About twenty-five years after Jesus’ ascension, the small band of believers in Jerusalem faced big trouble. They were persecuted and oppressed in every way, and they were completely out of money. Things were desperate.

2 Corinthians 8:1-7.

When the apostle Paul heard about their situation, he responded out of the depth of his relationships. He called upon fledgling churches throughout the region to help their brothers and sisters in Jerusalem. The Corinthian church—one that excelled in everything (2 Cor 8:7)—was among the first to raise their hands. Paul wasn’t surprised.

But something else did surprise him: the generosity of the Macedonian churches. Look at this:

very severe trial
extreme poverty
but
overflowing joy
rich generosity

In the midst of a very severe trial, their overflowing joy and their extreme poverty welled up in rich generosity.  –2 Corinthians 8:2

I get the impression Paul wasn’t even planning to ask the Macedonian churches for money, but he says they “urgently pleaded with us for the privilege of sharing in this service to the Lord’s people” (2 Cor 8:4). His surprise may tell us why he uses all those over-the-top adjectives.

The Macedonian believers didn’t just give a couple of bucks and point out how they needed to feed their children, take care of their sick, and pay their employees. They did need to do all those things and more, but instead, “they gave as much as they were able, and even beyond their ability” (2 Cor 8:3).

The application for us is clear.

Generosity doesn’t depend on me having enough.

So often, we say, “When I have more, I’ll give more.” But the Macedonian churches didn’t wait on that. If they had, they’d probably still be waiting. Instead, God called them and now calls us to give generously, regardless of circumstances. Generosity doesn’t come from wealth or surplus. If we infer here and look at more of Paul’s writings, we see that authentic generosity is rooted in contentment.

Near the end of Paul’s letter to the Philippian church, he took time to thank them for the gifts they had sent. He makes it clear that he didn’t need the gifts, but he was still glad to have them. Why didn’t he need them? Because he had learned to be content regardless of circumstances (Philippians 4:10-12). In the middle of this discussion, he pens one of the most well-known verses in the Bible.

I can do all things through him who strengthens me.  –Philippians 4:13 ESV & NASB

I quote the more common rendering, but I like the NIV here because it clarifies the relationship of this sentence with its context.

I can do all this through him who gives me strength.Philippians 4:13 NIV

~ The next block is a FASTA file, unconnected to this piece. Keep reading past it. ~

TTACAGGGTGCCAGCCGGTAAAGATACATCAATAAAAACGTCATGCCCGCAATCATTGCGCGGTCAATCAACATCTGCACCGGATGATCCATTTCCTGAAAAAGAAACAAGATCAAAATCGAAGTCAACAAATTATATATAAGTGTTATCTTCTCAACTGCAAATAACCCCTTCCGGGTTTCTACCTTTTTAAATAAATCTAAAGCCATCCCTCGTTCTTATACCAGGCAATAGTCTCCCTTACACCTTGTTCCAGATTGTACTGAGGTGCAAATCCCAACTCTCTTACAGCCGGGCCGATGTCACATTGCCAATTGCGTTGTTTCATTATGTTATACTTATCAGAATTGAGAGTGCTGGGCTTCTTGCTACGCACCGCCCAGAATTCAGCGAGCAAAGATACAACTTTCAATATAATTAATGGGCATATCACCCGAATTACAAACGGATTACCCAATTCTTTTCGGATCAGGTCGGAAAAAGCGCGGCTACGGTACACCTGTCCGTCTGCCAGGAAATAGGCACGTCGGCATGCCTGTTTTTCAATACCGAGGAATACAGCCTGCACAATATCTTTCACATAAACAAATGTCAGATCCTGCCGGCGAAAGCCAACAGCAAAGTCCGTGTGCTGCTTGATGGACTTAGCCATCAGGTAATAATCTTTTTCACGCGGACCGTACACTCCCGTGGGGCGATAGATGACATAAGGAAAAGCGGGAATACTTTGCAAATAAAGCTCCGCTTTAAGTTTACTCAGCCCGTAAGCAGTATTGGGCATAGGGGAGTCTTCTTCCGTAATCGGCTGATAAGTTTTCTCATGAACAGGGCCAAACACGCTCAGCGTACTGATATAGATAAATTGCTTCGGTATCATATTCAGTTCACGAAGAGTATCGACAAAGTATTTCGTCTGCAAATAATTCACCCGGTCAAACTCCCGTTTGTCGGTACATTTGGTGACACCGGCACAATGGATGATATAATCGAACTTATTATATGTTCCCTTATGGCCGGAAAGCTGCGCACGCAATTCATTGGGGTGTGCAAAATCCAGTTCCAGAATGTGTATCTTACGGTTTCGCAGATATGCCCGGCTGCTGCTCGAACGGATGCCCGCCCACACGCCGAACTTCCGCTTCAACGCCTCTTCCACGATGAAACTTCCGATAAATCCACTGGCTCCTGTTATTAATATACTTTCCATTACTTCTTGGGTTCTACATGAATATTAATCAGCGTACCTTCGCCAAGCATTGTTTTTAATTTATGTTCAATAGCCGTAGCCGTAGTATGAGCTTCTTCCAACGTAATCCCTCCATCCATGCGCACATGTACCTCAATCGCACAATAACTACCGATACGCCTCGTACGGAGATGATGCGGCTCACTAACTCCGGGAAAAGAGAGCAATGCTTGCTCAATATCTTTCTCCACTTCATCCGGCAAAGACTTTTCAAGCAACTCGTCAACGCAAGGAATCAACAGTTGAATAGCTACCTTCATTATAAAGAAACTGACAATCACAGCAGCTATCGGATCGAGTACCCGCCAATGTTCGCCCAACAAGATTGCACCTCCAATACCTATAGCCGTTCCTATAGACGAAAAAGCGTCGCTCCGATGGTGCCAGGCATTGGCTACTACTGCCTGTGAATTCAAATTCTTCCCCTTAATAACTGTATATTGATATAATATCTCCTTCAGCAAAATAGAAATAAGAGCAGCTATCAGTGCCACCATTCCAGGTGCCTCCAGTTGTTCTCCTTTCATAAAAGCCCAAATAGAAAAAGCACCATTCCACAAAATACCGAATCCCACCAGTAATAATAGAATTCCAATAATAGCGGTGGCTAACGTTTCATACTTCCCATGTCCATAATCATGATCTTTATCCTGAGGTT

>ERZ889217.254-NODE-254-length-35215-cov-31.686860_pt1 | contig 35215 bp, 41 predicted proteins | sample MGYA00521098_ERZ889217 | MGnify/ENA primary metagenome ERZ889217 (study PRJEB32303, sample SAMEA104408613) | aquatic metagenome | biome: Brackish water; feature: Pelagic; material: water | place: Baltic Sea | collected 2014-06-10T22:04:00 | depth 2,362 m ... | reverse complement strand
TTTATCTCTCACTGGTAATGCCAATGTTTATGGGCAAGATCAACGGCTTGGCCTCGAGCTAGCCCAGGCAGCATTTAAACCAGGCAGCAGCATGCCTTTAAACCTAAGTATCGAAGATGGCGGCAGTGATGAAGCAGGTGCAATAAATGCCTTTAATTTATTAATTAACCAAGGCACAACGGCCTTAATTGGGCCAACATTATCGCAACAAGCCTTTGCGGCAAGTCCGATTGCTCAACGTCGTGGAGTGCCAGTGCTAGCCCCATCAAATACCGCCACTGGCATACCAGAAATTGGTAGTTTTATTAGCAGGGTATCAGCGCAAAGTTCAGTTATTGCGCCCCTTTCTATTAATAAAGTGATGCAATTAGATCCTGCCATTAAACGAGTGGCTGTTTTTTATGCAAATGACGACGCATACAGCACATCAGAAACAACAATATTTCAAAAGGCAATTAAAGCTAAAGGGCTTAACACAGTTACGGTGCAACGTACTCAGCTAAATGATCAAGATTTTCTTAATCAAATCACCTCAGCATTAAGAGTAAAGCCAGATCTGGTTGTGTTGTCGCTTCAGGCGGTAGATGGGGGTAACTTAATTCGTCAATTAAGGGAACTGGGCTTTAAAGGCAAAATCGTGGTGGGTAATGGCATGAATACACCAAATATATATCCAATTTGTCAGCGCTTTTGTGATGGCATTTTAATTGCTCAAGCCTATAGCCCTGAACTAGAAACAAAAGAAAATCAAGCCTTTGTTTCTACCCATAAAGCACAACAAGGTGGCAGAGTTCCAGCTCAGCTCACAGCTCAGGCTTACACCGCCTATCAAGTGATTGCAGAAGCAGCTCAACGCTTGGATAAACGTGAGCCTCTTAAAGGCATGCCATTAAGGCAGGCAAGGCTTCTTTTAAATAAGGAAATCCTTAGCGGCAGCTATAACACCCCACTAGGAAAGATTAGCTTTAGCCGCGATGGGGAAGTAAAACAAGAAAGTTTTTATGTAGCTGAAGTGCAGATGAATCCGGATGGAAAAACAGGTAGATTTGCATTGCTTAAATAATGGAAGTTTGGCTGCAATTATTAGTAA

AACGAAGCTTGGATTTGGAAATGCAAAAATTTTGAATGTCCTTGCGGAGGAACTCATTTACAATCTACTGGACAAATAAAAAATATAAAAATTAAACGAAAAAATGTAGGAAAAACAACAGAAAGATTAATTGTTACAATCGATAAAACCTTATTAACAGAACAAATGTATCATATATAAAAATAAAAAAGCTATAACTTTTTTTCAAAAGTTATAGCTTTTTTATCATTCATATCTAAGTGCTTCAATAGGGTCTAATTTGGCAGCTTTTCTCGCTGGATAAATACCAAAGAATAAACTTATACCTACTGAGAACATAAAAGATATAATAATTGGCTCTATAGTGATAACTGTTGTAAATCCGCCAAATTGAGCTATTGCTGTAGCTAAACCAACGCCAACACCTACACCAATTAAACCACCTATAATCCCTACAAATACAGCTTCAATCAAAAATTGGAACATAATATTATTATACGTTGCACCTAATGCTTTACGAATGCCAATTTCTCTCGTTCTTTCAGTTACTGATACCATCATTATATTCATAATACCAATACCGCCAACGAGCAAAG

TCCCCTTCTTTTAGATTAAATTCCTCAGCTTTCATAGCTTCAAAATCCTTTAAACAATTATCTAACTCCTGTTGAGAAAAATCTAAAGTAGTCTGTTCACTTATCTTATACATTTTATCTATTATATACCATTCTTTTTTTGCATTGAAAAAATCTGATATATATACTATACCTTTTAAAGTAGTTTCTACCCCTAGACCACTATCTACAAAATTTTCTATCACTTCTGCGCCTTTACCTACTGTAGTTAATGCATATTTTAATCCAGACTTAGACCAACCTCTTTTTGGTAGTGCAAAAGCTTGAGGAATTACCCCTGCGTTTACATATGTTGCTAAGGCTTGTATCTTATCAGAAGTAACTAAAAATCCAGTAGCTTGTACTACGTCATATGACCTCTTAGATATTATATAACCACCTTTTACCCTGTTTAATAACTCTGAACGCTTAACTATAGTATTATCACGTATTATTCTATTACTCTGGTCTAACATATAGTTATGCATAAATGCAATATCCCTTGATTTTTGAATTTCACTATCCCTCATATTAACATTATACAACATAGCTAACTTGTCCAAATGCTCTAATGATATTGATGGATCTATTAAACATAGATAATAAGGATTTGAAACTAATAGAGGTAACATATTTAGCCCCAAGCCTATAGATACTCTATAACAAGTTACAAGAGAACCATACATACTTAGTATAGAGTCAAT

All this: Paul experienced contentment whatever the circumstances, in any type of situation (back to Phil 4:11-12).

          Through him: The secret of contentment is to find our strength in Christ Jesus, to let the “incomparably great power” of Ephesians 1:19 settle over and in us. Yes, it’s dramatic, but it’s also sustaining and constant.

muffled-coins
(c) Carole Sparks

So here we have these Macedonian believers (back to 2 Cor 8:1-7) who, somehow, combined their overflowing joy with extreme poverty to produce rich generosity. It seems so backward, but Jesus Himself praised an elderly widow who acted similarly.

I’m not saying wealthy people aren’t generous. Just look at Bill Gates. But most of us aren’t wealthy. Most of us are far more likely to make excuses based in our lack of wealth.

There’s so much for us
to learn from the
Macedonian’s perspective.

That’s why there’s much for us to learn from the Macedonian’s perspective. They thought generosity was a privilege—something to approach eagerly, even urgently (2 Cor 8:4). They could do this, in my opinion, because they had that overflowing joy, a clear sign of contentment. They were fully satisfied in Christ.

Honestly, I can’t remember the last time I was eager to give away money, time, or anything else. And I wonder if my hesitation reflects a lack of contentment. When I become satisfied with who I am and what I have, I will gladly give of both.

Contentment is the biblical foundation for generosity.

Generosity doesn’t depend on me having enough because authentic generosity is rooted in contentment. My #generosity is #NotAboutMe, via @Carole_Sparks. (click to tweet)

Do you find it easy or difficult to be generous these days? Have you seen a connection between your generosity and other aspects of your spiritual life, such as contentment? I’d love to hear from you in the comments below!

Want more on generosity? Check out this post from Marilyn Nutter! Also, here’s more from me on having enough.

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7 thoughts on “Contentment’s Crucial Place in Generosity

  1. I saw this firsthand when I went to Nigeria during my college years. We went to minister to the churches there, and they ministered to us… giving of what little they had to those of us who had far more. It was beautiful and humbling and a call to give sacrificially!

    Liked by 1 person

  2. You’re right that some wealthy people are generous, but isn’t it interesting that so many people who are truly sacrificially generous started out poor already? It’s as if they’re already so aware of their dependence on God’s help that they know that the money isn’t theirs after all.

    Liked by 1 person

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